by Elizabeth Gold
S ubstitute high school teachers have it rough. For most students, a period taught by a sub is a free period, and rowdy behavior is imminent. When, midway through spring semester, Elizabeth Gold took over the Ninth Grade English reigns at the School of the New Millennium in Queens, NY, she essentially became a substitute... for four months. She writes about her experiences in Brief Intervals of Horrible Sanity, a memoir that may be the most unsympathetic portrayal of a public school to ever hit mainstream bookstores.
In the "February" section of Brief Intervals Gold writes, "This is Hell. I never believed it before, but now the evidence is in. The screaming. The hitting. The grunting... And the hooting, don't forget the hooting." Her 15-year-old students are relentless, but with three and a half months (and about 300 pages) still to go, the reader has hope that things will turn around, that Gold will win these animals over, inspire them, and lead them down the Path of Enlightenment.
Alas, Brief Intervals is no Dangerous Minds. There is no rousing Coolio soundtrack, and no Michelle Pfeiffer to save the day. Gold is a struggling poet, with little to zero prior experience working with teenagers. Thrust pell-mell amidst the most extreme examples of teenagers imaginable, she doesn't stand a chance. Within weeks she is cowering behind her desk, or bawling in the hallway, or cursing at her students in frustration. All in all, the experience is a dismal one, with only, as the book's title suggests, brief moments of horrible sanity, when the classroom's perpetual din grows momentarily soft, or when a student shows for one second they might not be such a little shit after all.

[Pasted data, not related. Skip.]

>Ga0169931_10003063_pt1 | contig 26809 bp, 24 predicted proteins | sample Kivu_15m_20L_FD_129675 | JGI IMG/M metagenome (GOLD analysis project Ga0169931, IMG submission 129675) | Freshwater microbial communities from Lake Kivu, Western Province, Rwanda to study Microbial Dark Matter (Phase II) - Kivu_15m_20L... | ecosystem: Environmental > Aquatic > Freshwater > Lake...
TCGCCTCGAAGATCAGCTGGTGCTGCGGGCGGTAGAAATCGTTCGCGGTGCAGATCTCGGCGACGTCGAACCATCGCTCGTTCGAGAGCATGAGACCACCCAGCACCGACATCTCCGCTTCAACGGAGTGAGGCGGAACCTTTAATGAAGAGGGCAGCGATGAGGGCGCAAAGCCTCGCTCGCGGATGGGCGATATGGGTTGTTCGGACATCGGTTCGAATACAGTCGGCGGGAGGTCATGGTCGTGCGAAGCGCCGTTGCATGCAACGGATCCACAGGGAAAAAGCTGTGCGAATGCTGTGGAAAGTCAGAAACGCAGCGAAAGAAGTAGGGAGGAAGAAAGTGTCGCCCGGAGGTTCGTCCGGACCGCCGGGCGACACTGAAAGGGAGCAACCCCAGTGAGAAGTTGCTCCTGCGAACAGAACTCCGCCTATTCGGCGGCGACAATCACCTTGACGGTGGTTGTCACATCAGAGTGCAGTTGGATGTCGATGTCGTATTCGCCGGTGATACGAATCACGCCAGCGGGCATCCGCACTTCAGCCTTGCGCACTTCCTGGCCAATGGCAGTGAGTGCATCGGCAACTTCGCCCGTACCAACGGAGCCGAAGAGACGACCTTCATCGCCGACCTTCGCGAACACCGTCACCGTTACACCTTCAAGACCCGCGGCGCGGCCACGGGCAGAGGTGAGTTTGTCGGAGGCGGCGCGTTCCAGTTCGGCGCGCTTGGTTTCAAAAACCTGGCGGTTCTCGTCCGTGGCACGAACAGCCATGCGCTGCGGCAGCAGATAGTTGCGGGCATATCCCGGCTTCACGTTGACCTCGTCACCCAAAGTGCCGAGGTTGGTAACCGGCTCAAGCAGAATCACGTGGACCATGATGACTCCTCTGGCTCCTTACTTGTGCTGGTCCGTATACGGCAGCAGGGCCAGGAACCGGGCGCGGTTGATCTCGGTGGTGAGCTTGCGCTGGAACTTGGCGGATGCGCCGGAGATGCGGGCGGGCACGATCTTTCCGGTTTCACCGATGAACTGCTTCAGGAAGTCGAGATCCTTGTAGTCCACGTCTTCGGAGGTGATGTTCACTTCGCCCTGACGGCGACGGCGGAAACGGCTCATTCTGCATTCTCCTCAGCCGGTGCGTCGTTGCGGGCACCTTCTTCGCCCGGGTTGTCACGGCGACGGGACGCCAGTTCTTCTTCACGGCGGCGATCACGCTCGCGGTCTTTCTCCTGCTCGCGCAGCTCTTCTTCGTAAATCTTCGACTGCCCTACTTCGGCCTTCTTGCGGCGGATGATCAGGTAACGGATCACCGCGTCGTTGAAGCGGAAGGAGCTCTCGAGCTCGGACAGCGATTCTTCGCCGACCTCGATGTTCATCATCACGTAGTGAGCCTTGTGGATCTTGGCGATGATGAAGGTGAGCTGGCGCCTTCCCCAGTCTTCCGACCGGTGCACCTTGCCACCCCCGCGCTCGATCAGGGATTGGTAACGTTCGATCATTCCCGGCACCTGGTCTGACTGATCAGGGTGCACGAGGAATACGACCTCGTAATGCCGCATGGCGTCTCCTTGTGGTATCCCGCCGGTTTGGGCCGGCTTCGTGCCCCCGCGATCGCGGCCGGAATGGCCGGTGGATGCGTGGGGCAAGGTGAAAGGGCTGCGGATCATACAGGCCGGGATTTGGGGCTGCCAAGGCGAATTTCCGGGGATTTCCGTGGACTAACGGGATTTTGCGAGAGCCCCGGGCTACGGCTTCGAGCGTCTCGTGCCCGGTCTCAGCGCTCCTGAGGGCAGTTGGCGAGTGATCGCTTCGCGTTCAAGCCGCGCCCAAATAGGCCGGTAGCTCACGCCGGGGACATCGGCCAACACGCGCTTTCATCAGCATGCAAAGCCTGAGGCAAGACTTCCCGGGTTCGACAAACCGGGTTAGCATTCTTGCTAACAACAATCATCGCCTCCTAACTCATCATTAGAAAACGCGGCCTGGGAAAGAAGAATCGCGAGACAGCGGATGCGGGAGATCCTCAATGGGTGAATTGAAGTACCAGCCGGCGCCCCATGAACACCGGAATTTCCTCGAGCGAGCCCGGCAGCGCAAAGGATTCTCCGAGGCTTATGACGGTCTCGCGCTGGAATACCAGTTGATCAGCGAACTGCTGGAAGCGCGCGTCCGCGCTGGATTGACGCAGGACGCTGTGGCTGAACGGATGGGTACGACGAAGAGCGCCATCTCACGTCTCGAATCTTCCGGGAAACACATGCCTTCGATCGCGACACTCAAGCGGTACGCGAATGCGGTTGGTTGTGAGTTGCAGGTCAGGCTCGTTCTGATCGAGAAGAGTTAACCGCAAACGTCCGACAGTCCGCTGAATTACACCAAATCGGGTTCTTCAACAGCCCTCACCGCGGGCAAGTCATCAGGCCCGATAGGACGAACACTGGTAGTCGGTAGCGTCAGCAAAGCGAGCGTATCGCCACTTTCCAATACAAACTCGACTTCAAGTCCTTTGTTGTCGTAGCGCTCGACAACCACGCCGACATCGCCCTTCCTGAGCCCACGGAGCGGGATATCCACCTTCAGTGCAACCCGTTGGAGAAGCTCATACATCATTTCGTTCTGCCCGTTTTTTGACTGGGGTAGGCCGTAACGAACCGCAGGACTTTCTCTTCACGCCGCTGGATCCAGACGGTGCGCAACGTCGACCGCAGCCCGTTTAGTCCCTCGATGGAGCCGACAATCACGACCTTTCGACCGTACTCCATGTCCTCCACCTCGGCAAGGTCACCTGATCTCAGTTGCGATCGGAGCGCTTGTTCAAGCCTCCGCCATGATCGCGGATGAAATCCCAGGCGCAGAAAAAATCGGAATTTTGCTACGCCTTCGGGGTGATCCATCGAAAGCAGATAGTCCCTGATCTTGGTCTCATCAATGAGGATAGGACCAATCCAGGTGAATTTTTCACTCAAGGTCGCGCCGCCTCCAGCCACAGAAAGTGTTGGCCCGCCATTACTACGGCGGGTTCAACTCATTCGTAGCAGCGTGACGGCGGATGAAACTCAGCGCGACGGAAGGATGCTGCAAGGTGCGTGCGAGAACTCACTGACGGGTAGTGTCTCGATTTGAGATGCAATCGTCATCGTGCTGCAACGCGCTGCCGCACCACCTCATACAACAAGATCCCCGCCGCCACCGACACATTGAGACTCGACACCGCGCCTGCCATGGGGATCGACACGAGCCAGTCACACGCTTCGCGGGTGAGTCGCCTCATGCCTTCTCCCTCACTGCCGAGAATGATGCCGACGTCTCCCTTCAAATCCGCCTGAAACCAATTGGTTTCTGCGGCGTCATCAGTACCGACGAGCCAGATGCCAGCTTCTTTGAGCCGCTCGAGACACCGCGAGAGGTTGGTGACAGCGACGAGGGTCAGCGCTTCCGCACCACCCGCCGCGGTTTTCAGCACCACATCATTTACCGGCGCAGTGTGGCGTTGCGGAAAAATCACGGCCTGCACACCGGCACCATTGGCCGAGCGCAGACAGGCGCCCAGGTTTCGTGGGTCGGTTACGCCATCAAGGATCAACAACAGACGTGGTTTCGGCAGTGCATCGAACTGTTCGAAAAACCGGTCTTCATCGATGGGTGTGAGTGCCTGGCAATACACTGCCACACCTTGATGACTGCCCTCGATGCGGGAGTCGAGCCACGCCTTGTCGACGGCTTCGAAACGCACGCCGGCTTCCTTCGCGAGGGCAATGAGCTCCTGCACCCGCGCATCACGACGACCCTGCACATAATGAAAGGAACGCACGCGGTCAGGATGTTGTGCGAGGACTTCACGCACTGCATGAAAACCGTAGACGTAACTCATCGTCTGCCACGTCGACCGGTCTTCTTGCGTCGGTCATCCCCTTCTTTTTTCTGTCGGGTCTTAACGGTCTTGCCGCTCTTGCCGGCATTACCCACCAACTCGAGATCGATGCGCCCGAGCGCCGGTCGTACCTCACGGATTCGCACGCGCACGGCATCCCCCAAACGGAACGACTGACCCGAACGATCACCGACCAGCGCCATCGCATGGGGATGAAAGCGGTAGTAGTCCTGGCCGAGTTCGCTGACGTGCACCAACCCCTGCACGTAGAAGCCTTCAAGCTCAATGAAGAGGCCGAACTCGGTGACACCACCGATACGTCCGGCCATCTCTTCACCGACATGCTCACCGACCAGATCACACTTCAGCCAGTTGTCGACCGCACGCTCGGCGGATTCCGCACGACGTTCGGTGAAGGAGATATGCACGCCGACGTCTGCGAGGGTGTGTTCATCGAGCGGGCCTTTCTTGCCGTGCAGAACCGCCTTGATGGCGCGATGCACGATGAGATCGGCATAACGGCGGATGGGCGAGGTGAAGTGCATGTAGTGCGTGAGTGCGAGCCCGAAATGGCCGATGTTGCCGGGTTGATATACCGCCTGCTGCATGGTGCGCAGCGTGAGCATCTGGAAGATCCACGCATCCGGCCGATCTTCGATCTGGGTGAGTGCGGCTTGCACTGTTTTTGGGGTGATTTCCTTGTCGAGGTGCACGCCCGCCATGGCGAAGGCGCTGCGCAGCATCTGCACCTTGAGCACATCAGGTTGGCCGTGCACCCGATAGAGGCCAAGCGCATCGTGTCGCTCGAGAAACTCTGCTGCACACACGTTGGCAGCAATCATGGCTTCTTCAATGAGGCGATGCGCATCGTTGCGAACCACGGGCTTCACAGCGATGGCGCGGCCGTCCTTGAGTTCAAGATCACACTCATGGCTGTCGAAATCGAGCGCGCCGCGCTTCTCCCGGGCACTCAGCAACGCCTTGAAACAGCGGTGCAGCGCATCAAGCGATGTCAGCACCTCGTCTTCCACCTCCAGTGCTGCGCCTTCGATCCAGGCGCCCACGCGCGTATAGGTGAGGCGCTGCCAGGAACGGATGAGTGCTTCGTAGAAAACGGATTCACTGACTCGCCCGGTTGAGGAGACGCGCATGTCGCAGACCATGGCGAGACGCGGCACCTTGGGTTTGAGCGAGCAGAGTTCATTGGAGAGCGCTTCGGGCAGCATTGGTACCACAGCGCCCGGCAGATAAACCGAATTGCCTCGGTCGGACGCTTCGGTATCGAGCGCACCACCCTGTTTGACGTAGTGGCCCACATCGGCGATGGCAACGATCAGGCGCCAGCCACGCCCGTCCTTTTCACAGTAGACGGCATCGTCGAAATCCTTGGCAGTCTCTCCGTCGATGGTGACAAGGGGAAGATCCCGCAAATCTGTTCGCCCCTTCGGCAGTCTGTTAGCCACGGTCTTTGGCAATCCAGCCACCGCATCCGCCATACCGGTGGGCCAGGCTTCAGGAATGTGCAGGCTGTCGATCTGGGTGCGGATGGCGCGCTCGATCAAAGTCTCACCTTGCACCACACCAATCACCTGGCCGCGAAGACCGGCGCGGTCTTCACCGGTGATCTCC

Gold's candidness is refreshing, and more empathetic than any uplifting Mr. Holland's Opus-type story. While we don't necessarily admire her blatant failure in the face of adolescent adversity, we certainly admire her for telling it like it was, and as a result, entertaining us so profoundly. JUSTIN WESCOAT SANDERS III